Monday, August 13, 2012
Talkin’ Socialism: J. A. Wayland and the Radical Press by Elliott Shore
The fascinating and tragic story of an American idealist
This book tells the amazing story of how Girard, Kansas, a tiny town in the southeastern corner of the state, became the nerve center of the socialist movement in early twentieth century America. J. A. Wayland, a newspaper entrepreneur and real estate speculator, had founded other radical papers in Indiana and Colorado before starting the Appeal to Reason in Girard. The Appeal would go on to become the most widely distributed socialist periodical in American history—with a half million subscribers nationwide—and an influential force in socialist party politics. This carefully researched book details the rise and fall of Wayland and the Appeal, and examines the conflicts that arose between Wayland’s capitalist business practices and the paper’s socialist mission. Notable incidents in the history of the Appeal to Reason include the initial publication, in serial form, of Upton Sinclair’s The Jungle and its support of Eugene V. Debs in his campaigns as Socialist candidate for the Presidency of the United States. The Appeal was also embroiled in numerous labor disputes and lawsuits, even suffering from the occasional scandal. Along the way there are cameo appearances by union advocate Mother Jones, attorney Clarence Darrow, and Presidents Roosevelt, Taft, and Wilson. Shore doesn’t concentrate his narrative entirely on the Appeal, but also provides a broad overview of the radical press at the time. Talkin’ Socialism reminds us of an era when newspaper editors, of papers large and small, were the pundits, celebrities, and philosophers of their day. It was a fascinating time in American history when socialism was seriously considered as a viable option for American government by millions of people in the working and middle classes. Shore examines why that idealism ultimately failed to triumph, and how the downfall of socialism in America was inextricably linked to the downfall of the Appeal itself.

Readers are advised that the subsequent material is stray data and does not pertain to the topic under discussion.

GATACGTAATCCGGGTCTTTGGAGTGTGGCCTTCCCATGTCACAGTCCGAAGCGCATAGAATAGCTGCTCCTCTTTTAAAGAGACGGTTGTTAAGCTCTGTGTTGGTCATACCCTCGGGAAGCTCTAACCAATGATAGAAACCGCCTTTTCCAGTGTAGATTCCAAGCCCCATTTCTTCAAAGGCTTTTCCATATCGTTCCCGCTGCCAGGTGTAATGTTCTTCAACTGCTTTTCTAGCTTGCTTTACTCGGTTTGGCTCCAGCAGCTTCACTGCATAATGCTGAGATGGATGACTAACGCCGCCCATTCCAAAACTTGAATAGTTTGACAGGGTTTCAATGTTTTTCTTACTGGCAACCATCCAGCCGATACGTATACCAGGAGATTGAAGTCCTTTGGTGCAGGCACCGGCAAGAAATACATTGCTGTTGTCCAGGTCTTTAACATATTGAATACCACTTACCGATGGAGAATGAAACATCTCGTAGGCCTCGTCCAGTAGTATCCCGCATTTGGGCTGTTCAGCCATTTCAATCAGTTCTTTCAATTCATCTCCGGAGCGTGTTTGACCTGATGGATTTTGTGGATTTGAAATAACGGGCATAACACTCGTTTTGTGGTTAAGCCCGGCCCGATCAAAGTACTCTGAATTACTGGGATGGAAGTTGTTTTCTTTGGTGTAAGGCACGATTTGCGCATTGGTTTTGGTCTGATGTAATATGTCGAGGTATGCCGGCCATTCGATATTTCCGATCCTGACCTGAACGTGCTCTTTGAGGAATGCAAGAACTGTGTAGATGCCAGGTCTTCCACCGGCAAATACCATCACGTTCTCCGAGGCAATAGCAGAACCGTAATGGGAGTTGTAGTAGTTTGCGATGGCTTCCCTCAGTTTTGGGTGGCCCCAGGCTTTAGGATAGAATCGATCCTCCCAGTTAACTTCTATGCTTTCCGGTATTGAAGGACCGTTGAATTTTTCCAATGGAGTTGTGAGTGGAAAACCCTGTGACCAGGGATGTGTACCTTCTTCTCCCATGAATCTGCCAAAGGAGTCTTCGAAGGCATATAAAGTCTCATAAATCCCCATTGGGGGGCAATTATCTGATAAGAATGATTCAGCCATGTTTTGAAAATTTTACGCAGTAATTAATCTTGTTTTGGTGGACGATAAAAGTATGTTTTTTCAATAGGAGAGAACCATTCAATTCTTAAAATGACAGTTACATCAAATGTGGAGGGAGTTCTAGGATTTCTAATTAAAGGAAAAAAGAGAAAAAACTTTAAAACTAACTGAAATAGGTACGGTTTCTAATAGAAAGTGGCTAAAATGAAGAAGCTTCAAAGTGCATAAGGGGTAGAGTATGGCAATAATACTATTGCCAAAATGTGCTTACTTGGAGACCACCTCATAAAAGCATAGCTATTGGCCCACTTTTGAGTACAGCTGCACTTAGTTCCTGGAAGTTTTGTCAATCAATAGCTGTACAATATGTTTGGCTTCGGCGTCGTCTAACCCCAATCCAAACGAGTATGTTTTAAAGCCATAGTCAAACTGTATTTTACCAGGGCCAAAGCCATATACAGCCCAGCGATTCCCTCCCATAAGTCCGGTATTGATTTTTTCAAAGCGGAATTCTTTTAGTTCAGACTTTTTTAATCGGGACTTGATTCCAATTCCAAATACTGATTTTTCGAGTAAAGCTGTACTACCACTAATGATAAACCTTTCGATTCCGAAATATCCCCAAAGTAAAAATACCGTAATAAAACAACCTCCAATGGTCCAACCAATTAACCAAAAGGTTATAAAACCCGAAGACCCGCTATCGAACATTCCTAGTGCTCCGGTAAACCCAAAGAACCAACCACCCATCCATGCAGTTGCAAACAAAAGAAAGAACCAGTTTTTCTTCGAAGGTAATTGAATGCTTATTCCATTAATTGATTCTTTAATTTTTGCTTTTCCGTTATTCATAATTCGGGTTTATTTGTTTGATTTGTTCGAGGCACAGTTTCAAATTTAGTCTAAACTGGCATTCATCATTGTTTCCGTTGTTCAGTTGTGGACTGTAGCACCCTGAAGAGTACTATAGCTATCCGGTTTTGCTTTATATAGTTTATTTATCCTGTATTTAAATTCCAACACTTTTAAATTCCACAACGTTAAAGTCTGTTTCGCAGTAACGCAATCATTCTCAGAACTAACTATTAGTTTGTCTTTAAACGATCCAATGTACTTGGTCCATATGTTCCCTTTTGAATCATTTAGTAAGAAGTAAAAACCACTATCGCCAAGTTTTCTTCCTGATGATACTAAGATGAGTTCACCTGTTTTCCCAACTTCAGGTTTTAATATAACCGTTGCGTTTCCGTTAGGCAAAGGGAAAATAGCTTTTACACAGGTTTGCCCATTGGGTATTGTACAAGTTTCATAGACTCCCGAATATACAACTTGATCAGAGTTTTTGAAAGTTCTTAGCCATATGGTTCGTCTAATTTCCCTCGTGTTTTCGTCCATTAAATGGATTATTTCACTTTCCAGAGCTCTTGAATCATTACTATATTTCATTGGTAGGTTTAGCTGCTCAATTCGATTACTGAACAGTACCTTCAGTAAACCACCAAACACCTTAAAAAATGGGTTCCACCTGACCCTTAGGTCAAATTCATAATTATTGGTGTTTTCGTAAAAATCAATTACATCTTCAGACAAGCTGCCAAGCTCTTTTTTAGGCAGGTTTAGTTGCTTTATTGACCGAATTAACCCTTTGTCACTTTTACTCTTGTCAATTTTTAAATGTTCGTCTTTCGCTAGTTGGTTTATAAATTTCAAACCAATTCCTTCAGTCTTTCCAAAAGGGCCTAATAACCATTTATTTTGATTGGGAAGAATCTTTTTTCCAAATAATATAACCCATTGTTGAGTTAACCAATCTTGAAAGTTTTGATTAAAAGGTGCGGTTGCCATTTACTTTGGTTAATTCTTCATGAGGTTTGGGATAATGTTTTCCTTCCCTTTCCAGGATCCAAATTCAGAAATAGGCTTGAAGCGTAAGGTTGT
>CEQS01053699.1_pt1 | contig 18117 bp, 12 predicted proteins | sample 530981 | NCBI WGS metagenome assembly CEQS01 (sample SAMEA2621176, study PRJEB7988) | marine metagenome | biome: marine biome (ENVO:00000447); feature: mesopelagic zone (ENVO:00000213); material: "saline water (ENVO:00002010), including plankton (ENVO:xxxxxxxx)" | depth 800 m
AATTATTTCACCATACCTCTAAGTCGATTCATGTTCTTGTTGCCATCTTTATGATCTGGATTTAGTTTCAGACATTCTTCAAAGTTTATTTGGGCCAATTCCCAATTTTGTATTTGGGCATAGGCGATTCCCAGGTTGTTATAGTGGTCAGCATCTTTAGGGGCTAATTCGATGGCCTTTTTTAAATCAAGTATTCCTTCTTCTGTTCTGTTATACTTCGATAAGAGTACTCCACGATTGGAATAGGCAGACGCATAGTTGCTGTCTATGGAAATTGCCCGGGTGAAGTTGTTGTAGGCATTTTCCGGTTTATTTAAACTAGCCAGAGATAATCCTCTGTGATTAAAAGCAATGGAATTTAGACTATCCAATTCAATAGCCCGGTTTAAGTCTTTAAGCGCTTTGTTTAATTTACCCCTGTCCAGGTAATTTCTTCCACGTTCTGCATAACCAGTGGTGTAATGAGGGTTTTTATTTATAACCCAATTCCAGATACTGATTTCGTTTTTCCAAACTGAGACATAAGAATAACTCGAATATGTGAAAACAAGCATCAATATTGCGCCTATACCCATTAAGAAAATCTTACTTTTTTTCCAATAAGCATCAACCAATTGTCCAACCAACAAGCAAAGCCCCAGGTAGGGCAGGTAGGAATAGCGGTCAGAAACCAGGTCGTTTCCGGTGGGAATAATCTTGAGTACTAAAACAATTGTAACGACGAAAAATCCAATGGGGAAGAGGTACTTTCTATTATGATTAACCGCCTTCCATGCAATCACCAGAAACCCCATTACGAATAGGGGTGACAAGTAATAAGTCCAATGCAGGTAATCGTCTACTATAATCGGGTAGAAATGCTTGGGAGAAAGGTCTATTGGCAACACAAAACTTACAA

In the interest of full disclosure I must confess that I work for the publisher of this book. It was published over 20 years ago, however, and has long been out of print, so I have had nothing to do with its production or sales. I read it simply because the subject was of interest to me. Anyone interested in the history of American socialism or the radical press will enjoy this book and should definitely seek out a used or library copy.
If you liked this review, please follow the link below to Amazon.com and give me a “helpful” vote. Thank you.